wildlife heritage - The Blean
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wildlife heritage

the blean wildlife heritage

The Blean Initiative is a partnership of local authorities, conservation bodies and community groups who work to protect the area’s natural heritage. Part of this partnership is the development of a 25-mile circular walk through Blean Woods. This route showcases the vast area of woodland. The area is also a designated National Nature Reserve, and part of it is Forestry England woodland. To discover more about this area and its wildlife, read the article below.

The Blean Wildlife Trust has also committed to introducing keystone species to the area. These will include European bison, Iron Age pigs, and Exmoor ponies. These species will help improve habitats and increase biodiversity, and the project aims to achieve this by 2022. It will take three to four years to complete the work. But in the meantime, the Blean Wildlife Trust is already working with local schools to educate the public about the importance of wildlife conservation and the preservation of the local area.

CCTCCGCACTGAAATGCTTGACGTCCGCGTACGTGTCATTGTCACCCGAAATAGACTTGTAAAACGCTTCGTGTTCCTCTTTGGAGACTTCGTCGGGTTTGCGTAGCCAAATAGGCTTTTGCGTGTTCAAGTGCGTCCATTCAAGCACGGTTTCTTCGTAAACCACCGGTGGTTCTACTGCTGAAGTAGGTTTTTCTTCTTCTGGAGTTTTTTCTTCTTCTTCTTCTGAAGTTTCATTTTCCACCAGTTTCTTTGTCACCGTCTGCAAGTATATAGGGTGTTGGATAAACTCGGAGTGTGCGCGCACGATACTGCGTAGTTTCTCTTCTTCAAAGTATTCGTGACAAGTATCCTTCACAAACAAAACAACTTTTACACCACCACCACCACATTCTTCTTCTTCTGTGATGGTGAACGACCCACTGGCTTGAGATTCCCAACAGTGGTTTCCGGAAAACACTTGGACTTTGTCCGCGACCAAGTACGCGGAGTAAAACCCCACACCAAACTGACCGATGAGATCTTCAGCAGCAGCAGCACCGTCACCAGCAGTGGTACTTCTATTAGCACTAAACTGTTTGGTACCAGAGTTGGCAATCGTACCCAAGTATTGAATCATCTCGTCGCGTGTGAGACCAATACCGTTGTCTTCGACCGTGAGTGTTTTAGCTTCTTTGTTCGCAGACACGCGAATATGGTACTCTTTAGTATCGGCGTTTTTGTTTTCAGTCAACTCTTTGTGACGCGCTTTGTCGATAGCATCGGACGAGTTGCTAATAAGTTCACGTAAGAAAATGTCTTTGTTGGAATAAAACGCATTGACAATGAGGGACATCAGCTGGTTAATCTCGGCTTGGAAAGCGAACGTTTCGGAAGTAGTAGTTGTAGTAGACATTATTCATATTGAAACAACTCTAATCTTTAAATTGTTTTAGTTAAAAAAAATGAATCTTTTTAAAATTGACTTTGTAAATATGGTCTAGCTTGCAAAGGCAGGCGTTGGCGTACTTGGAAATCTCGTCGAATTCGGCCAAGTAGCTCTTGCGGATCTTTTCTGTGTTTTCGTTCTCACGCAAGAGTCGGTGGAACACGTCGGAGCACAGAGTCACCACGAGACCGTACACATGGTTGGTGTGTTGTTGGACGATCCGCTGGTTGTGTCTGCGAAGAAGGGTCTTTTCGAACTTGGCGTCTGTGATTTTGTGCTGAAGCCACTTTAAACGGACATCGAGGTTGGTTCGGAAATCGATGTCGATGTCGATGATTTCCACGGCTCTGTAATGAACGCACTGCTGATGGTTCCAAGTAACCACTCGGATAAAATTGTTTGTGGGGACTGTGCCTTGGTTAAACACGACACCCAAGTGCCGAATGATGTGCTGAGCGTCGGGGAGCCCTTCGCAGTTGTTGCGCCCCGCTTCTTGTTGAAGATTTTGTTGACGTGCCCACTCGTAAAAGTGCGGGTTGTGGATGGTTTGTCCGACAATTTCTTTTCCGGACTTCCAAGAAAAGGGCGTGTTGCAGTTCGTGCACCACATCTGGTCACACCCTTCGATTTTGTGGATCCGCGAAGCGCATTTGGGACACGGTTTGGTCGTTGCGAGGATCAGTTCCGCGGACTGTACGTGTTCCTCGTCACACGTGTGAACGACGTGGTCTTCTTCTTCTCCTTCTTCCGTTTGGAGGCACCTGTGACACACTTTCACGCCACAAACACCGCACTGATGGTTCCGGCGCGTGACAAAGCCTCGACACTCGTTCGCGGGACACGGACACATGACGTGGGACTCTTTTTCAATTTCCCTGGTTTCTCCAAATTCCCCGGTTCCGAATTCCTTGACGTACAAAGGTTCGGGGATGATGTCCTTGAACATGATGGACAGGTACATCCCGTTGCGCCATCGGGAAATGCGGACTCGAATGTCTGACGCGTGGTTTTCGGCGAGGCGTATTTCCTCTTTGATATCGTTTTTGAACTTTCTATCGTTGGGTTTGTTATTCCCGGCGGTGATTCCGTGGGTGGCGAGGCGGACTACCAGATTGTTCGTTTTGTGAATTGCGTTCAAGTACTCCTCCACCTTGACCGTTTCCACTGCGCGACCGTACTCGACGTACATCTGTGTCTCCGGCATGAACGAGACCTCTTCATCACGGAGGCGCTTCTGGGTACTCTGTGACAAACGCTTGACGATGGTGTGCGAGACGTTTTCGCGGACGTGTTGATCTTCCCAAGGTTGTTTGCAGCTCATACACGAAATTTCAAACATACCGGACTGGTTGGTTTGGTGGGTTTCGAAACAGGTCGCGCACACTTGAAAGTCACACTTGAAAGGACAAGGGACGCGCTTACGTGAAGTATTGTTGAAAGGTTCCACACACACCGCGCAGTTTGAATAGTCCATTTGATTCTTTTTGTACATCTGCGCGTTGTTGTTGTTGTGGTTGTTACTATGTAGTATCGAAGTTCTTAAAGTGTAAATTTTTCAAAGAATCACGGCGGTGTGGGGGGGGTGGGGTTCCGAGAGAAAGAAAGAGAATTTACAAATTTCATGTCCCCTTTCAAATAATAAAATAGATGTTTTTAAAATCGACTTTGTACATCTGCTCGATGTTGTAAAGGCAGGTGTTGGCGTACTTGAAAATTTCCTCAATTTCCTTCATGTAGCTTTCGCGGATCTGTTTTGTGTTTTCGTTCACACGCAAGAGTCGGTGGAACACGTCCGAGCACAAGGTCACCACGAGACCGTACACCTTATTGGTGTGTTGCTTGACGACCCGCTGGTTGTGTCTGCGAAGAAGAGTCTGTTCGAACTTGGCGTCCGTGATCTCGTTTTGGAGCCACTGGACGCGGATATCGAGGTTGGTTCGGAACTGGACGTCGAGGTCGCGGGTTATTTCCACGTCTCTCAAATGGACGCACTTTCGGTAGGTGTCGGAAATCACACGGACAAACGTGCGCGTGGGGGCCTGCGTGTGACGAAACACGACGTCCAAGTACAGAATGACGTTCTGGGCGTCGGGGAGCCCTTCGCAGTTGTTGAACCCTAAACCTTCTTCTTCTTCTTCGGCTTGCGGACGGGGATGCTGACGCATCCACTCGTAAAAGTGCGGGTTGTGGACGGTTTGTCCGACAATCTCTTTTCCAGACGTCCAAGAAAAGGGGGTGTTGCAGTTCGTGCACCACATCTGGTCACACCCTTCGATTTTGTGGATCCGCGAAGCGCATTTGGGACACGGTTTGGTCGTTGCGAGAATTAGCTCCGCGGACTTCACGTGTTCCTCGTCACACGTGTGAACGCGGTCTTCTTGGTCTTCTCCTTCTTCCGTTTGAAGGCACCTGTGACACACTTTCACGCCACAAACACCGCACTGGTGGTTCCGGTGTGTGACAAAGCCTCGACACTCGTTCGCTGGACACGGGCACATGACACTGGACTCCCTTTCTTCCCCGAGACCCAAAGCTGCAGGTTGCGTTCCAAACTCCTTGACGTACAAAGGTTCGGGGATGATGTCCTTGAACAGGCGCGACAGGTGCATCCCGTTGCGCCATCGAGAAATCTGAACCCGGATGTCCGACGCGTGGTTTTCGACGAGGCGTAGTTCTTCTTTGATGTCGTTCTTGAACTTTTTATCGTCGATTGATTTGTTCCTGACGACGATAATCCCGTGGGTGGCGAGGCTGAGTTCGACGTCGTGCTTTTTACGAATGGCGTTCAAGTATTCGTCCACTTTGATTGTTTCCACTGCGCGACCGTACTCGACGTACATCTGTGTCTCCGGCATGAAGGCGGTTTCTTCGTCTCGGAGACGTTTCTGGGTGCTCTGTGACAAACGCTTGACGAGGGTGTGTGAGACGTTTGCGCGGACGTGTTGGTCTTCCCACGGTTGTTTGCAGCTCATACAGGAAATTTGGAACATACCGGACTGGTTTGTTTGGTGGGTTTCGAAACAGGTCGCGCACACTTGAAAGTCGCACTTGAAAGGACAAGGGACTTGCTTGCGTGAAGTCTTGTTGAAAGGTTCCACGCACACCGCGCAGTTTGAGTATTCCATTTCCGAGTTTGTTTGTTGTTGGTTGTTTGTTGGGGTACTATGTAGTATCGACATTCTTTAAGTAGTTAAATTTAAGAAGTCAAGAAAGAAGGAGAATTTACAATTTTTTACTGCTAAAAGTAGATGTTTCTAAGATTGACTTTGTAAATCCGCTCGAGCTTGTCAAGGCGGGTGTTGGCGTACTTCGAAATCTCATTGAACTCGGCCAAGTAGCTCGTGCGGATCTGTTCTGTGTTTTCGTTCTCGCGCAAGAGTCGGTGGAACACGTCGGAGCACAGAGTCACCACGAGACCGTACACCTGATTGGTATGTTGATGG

In addition to preserving the natural landscape in Blean, the project will also protect the area’s ancient woodlands. In total, the woodlands in the area cover almost 2,500 acres, which is the size of a thousand football pitches. This makes it one of the largest ancient woodlands in England. The Wildlife Trust will be responsible for overseeing the entire project, including fencing and infrastructure. The development of the nature reserve will be beneficial to the local community as it will provide vital habitats for birds and other wildlife. With our wood accessories and sustainable wood timber products, we aim to do the same.

A new project to protect the ancient woodland ecosystem in Blean, Kent, has received funding from the People’s Postcode Lottery. The project aims to create a habitat for the European bison, the largest mammal in Europe. Adult males can weigh up to a tonne, making them the continent’s largest land mammal. Bison is an ecosystem engineer, as its rubbing against tree bark enables other species to use the woods as food and shelter.